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Are you intending to buy new or vintage? There is a real difference in design and materials. Very old Airstreams were light and intended to be pulled by cars. Newer high end Airstreams are delux condos on wheels and intended to be pulled by trucks. If you are camping and boondocking you want an earlier (but not too old) Airstream that has solid floors and good size tanks. If you are just going south for the winter and are parking in a resort, you want one of the 6 wheelers and wide body, if you can afford it. Like many things the Airstream legend is bigger than reality. Most of the appliances and other things that can go bad are common to most other high end trailers. The all aluminum upper monocoup construction is better designed for durability than most other trailers. The newer 5 inch frames are very durable. Old smaller frames with big overhangs can be a problem. The "Airstream lifestyle" is something you will fit in with or maybe not. There are alot of different uses for any travel trailer. The WBCCI lifestyle is one for older retired people with time to attend all the events that are available. The VAC section of the club is a bit younger and the people may be more compatible with you if you are younger and have kids along for the ride.
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Old 09-05-2006, 10:26 AM   #11
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Quote:
Originally Posted by TomR
Thanks Pieman...I clearly understand the pride of owning a Harley...or and Airstream vs "the rest".

What I am curious about is what are the actual construction/fit and finish quality benefits of owning an AS vs "the rest"?

Example...someone earlier said "aircraft" construction...what does that entail? I recognize the aluminum skin as a major advantage...what about other elements of construction.
It also has aluminum ribs, the skins (both inner and outer) are riveted to the ribs. The body is monoque, it provides the necessary support for the frame. To the best of my knowledge no other trailer manufacturer uses this technique at the moment. The main frame is steel, and could use some improvement in coating choice, IMHO.

Quote:
Are the axels better/different? Is the frame superior? What about the floor?...I read of tounge and groove marine plywood...is that what AS uses or does AS use something better?
They use torsion axles, theses are used by other brands, they are more expensive than your basic spring axle used on typical trailers. The belly is enclosed in a full pan. This exists in other brands, but not all of them. The floor has been a weak link in some of the older units, in that it rots away when leaks go unrepaired affecting structural integrity. However on something like a Sunline a 10 year leak is fatal, on an Airstream it just requires some indepth repairs.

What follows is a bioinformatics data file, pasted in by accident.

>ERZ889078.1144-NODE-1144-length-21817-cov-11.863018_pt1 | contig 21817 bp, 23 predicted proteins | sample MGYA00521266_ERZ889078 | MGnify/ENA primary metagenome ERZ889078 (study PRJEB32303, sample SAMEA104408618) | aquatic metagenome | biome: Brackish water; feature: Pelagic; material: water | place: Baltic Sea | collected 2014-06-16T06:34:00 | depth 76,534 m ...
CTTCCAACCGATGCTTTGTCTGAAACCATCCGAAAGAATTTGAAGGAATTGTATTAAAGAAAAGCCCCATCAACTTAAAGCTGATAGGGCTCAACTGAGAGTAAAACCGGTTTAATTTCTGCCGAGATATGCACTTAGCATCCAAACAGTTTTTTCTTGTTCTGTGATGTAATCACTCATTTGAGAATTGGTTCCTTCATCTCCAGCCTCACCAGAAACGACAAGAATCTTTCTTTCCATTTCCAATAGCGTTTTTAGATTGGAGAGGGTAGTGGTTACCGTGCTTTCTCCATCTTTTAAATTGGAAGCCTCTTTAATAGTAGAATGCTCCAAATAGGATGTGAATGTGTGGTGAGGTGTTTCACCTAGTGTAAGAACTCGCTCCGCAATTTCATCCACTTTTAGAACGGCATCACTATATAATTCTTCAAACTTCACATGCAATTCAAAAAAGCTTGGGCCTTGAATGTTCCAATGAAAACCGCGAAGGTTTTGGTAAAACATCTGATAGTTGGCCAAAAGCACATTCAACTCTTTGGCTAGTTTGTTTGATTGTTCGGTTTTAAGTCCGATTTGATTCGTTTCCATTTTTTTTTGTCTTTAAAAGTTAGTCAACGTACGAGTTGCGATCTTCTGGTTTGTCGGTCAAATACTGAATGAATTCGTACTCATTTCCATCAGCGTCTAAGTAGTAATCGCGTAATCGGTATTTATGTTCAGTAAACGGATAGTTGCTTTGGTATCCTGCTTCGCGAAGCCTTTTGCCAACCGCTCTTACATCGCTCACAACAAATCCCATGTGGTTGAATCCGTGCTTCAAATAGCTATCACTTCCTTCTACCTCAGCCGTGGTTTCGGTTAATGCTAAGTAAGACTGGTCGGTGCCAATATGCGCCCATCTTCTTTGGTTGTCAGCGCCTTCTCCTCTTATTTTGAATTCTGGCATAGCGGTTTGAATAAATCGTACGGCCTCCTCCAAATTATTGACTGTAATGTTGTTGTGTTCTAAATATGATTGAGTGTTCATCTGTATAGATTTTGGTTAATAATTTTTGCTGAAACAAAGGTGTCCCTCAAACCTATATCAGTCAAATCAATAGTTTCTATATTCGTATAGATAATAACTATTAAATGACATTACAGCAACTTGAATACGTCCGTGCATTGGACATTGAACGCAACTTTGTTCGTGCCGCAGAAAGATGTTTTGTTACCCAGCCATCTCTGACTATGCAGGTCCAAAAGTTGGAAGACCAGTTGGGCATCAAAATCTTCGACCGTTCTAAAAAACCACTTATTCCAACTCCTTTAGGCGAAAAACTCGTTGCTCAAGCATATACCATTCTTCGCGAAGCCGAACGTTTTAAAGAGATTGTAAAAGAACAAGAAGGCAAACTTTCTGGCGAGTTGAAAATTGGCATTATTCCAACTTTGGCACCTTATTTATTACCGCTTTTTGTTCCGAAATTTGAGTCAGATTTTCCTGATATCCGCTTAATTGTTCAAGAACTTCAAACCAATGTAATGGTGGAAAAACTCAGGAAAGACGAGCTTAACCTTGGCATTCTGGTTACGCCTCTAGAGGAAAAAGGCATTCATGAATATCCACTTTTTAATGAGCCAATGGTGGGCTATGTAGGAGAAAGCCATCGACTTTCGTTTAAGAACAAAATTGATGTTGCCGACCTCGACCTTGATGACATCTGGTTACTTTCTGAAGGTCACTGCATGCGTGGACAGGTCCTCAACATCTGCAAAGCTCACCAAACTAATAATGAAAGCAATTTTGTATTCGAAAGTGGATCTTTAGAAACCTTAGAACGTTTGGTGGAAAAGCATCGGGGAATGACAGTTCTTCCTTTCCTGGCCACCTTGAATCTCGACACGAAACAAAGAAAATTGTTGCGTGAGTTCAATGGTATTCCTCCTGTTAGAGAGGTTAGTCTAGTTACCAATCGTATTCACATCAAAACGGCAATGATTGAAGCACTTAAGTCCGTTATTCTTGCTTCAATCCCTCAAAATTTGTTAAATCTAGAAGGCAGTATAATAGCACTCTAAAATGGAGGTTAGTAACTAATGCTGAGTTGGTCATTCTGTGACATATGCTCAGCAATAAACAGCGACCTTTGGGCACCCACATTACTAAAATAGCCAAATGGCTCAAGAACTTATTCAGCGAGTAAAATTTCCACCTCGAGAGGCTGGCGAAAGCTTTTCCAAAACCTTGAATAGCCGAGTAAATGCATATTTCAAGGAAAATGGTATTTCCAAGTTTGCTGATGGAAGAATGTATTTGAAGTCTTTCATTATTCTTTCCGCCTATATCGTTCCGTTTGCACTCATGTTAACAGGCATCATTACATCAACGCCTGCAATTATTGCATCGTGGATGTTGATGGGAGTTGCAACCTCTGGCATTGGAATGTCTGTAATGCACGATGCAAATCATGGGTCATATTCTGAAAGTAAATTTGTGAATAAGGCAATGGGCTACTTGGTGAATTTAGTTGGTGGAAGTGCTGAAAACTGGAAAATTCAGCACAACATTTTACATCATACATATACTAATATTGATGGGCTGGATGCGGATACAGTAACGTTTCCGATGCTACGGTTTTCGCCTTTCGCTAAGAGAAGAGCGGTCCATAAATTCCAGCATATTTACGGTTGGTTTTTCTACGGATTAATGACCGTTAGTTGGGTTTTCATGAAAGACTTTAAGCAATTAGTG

They also tow better than a similarly sized SOB. I have towed my 31' with a 1/2 ton truck with no issues at highway speeds. Towing a smaller boxy trailer was, by contrast no fun. It was obviously there and very subject to side winds and passing semis. Not so obvious with the Airstream.


Aaron
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Old 09-05-2006, 07:42 PM   #12
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My comments on TomR’s inquiry about: Airstream Relative Cost and Value
1.) Yes, it cost more than most quality SOBs, but it has good resale value. That is due to the fact that it has a time-tested record of durability, which means that it should have lower long term life-cycle (O&M) costs.
2.) It has “quality” engineering design & unique construction but not always the highest quality in the fit & finish.
3.) It’s classic style & legacy together with the WBCCI organization helps define it as partly a lifestyle choice.
4.) Remember its not an investment. Its a depreciating asset.
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Old 09-05-2006, 08:01 PM   #13
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Airstream...

A couple of years ago my wife said that she would like to get back into trailer camping now that it is just the two of us again. We visited several different dealers. When I got the salesmen off the the side where we could talk one on one I asked the question "if I wanted to buy a travel trailer that I could use for 10 to 15 years and possible give to my kids and they could use it without much work to it, what should I be looking at?" The answer I got from all of them was Airstream.
Haven't had a regret yet.
I bought a used one because the new ones were way out of my reach.
I got mine April of 2005.
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Old 09-05-2006, 08:03 PM   #14
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Lots of good info...sorry Dwight I should have said I am primarily looking at either new...or more likely 2-3 years "slightly used"...probably need/want 25'++ for a walk around queen, a dinnette (sleeper for the grandkids) and a lounge/sitting area.

Sure do like the new Hickory in the C2007 Classic Limited!

Thanks...Tom R in Two Harbors, MN

P.S. Any for sale up here in the Northland... Tom R